Corona and Aura

Corona and Aura

by Erin Shaw

The long-known phenomenon called the corona effect is the subject of new research into the link between consciousness and the material world.

Russian scientist Semyon Kirlian is credited with the 1939 discovery of bioelectrophotography, a method of capturing the electrical fields of objects and people by applying high frequency electric currents to photographic film.  He invented the Kirlian camera to photograph and study what he proposed could be the auras of people, plants, and inanimate objects. He later developed the optical filter to observe the corona effect in real time, and suggested that his images could indicate health issues and acupuncture points of the human body. His research garnered support in the 1960s, and later parapsychologists continued to investigate Kirlian photography as evidence of the existence of auras or etheric bodies.

Today, Russian biophysicist Dr. Konstantin Korotkov continues Kirlian’s work using his method of Gas Discharge Visualization (GDV) to depict what he prefers to call “energy fields.” While Dr. Korotkov eschews the metaphysical meaning of the term “aura,” he does claim that GDV electrography can assess a person’s physical and emotional well-being and even show the effect of personal energy on the noosphere. Korotkov computerized the Kirlian camera and digitalized the images to make the experiments reproducible and the results quantifiable. He also released for sale a line of GDV cameras and software packages to measure the area, color and fractality or jaggedness of each fingertip’s corona discharge. Some medical facilities use the GDV camera as a diagnostic tool; it has also been used to measure energy in crop circles and to evaluate the use of protective devices against cell phone radiation.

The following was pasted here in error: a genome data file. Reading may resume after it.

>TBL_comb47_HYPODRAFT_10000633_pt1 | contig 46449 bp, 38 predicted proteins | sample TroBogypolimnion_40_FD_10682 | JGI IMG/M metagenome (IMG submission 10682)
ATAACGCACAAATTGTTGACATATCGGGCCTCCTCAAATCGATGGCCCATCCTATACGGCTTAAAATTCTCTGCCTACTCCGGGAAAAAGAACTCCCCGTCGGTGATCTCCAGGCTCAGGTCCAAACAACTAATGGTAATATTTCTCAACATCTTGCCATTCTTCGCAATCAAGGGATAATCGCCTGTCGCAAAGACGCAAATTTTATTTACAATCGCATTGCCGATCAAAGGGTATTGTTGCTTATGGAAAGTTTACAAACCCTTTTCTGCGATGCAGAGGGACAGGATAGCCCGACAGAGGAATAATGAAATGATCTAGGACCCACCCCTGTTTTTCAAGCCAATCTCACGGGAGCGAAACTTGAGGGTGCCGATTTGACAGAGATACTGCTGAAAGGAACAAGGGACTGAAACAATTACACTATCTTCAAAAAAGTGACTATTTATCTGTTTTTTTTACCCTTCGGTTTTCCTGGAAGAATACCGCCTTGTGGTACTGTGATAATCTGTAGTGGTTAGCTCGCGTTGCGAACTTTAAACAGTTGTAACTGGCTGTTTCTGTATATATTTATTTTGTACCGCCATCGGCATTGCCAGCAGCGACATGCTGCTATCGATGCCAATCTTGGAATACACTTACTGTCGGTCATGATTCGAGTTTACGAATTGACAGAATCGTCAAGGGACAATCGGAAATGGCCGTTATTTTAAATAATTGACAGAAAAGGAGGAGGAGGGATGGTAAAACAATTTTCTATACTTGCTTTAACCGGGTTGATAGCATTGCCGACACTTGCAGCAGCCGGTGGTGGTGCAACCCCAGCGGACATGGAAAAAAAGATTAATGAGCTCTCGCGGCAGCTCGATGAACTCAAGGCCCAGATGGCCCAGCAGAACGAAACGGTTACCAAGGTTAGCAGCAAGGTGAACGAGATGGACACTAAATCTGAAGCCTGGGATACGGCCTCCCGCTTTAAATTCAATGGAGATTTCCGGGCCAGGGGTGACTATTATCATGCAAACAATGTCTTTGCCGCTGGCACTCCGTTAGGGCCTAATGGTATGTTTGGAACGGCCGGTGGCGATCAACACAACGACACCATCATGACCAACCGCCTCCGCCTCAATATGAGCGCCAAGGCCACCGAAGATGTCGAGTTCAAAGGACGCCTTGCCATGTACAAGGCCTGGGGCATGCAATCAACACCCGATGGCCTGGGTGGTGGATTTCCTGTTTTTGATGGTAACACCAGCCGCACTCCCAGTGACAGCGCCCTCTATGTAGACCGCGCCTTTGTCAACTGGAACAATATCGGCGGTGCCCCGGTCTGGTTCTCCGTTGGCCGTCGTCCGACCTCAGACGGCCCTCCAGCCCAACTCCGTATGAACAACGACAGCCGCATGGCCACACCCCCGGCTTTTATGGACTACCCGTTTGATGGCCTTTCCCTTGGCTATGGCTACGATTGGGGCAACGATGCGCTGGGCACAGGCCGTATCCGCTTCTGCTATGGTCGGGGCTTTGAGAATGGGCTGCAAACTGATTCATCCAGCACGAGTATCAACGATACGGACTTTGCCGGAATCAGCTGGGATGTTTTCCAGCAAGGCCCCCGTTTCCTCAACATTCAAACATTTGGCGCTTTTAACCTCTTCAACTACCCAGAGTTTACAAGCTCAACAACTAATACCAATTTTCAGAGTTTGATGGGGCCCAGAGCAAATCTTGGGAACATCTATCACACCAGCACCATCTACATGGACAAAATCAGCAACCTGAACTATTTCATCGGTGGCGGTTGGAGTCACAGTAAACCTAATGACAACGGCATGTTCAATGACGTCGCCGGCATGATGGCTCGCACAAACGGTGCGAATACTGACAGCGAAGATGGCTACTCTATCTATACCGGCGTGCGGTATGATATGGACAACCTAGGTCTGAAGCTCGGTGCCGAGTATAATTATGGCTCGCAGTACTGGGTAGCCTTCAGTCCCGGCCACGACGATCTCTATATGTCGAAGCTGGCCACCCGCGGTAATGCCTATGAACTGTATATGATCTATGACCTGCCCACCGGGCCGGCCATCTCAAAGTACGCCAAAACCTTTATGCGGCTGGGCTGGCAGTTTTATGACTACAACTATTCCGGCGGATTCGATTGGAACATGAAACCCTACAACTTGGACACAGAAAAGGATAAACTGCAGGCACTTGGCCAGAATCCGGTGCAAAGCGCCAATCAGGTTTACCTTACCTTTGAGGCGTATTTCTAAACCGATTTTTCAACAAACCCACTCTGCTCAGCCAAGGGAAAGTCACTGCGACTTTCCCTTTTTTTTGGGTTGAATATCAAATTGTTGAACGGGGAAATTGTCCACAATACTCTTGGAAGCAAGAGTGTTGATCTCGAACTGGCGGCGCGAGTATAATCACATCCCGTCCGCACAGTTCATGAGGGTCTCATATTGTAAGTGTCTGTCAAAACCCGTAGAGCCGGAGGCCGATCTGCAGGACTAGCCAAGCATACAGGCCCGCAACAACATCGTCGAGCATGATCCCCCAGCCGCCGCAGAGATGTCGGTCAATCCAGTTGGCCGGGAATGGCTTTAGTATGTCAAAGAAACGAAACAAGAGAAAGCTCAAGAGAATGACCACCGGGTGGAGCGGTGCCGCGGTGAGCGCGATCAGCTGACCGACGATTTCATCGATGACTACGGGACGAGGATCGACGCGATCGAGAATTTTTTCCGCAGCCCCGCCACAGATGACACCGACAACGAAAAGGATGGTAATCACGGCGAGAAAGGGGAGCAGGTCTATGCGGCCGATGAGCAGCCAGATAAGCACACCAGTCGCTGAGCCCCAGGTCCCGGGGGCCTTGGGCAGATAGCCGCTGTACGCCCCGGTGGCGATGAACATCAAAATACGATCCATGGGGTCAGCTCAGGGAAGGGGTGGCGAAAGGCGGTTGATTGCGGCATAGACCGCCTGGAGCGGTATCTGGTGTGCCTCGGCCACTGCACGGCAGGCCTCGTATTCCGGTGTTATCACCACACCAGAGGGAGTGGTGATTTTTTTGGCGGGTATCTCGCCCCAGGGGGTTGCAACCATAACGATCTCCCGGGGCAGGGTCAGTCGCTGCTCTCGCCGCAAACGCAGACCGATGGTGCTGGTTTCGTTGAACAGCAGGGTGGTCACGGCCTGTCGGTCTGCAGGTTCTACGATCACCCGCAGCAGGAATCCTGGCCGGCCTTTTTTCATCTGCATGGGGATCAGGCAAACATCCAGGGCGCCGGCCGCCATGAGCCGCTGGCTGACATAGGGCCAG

Some have attributed the coronal emanations to moisture on the subject or in the atmosphere, or simply to the “cold emission of electrons,” but skeptical interpretations don’t necessarily negate the cross-section of science and spirit. Kirlian art photography, pioneered by Walter Chappell with his 1980 portfolio of plant “auras” called Metaflora, attempts to bridge scientific, artistic, and mystical qualities of Kirlian images by making visible the invisible. Robert Buelteman expanded on Chappell’s plant photography to “portray the universe as alive and life as purposeful,” and “reveal unrecognized dimensions in the commonplace.” Whether the high voltage glow elicits mysticism or skepticism is still subjective, but exploration continues into extrasensory possibilities of electricity.


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